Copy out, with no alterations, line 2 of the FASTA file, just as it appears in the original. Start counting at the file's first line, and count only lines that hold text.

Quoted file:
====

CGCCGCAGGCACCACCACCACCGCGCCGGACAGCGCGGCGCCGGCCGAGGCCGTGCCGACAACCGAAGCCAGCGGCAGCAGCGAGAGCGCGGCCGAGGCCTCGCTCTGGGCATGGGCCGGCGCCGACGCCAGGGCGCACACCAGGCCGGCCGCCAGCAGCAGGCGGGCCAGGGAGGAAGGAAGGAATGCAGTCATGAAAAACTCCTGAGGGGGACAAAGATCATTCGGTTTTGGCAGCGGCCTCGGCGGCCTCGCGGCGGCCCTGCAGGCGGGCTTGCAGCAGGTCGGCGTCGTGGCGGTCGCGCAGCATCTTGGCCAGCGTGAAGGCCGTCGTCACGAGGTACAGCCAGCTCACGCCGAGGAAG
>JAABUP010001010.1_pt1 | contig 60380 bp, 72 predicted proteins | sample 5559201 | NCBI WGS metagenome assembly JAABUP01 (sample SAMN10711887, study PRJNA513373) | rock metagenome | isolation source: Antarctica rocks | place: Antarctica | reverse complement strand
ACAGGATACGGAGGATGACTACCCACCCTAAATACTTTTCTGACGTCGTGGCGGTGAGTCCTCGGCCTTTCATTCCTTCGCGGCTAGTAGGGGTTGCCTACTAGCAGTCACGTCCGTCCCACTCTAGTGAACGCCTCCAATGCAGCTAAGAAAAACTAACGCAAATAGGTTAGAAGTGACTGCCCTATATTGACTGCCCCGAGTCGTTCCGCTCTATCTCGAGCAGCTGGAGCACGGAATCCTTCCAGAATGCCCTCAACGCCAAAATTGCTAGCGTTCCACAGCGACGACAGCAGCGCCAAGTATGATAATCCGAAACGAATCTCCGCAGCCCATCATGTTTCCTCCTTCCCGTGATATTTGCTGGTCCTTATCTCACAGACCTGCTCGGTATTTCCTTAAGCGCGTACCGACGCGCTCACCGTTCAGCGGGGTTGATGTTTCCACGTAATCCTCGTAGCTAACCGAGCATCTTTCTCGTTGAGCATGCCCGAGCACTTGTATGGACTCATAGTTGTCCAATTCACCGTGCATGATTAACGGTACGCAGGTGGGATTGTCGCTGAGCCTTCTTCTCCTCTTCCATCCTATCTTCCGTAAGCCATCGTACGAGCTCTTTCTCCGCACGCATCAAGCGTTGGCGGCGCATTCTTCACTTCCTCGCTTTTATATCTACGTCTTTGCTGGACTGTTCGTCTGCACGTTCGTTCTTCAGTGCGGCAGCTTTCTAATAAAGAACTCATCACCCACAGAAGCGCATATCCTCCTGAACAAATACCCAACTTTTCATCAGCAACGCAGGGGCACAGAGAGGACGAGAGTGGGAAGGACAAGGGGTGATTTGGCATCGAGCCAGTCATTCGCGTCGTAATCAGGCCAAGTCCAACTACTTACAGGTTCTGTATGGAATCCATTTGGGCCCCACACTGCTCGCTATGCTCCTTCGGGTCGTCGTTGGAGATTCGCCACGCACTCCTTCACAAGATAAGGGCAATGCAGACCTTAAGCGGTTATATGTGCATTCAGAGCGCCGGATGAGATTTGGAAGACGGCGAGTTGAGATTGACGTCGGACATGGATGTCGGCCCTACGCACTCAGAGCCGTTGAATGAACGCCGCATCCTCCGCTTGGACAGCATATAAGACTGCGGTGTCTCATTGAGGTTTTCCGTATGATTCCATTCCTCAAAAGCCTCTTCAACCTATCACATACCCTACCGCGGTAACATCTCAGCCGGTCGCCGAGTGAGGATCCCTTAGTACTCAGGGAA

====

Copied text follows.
>JAABUP010001010.1_pt1 | contig 60380 bp, 72 predicted proteins | sample 5559201 | NCBI WGS metagenome assembly JAABUP01 (sample SAMN10711887, study PRJNA513373) | rock metagenome | isolation source: Antarctica rocks | place: Antarctica | reverse complement strand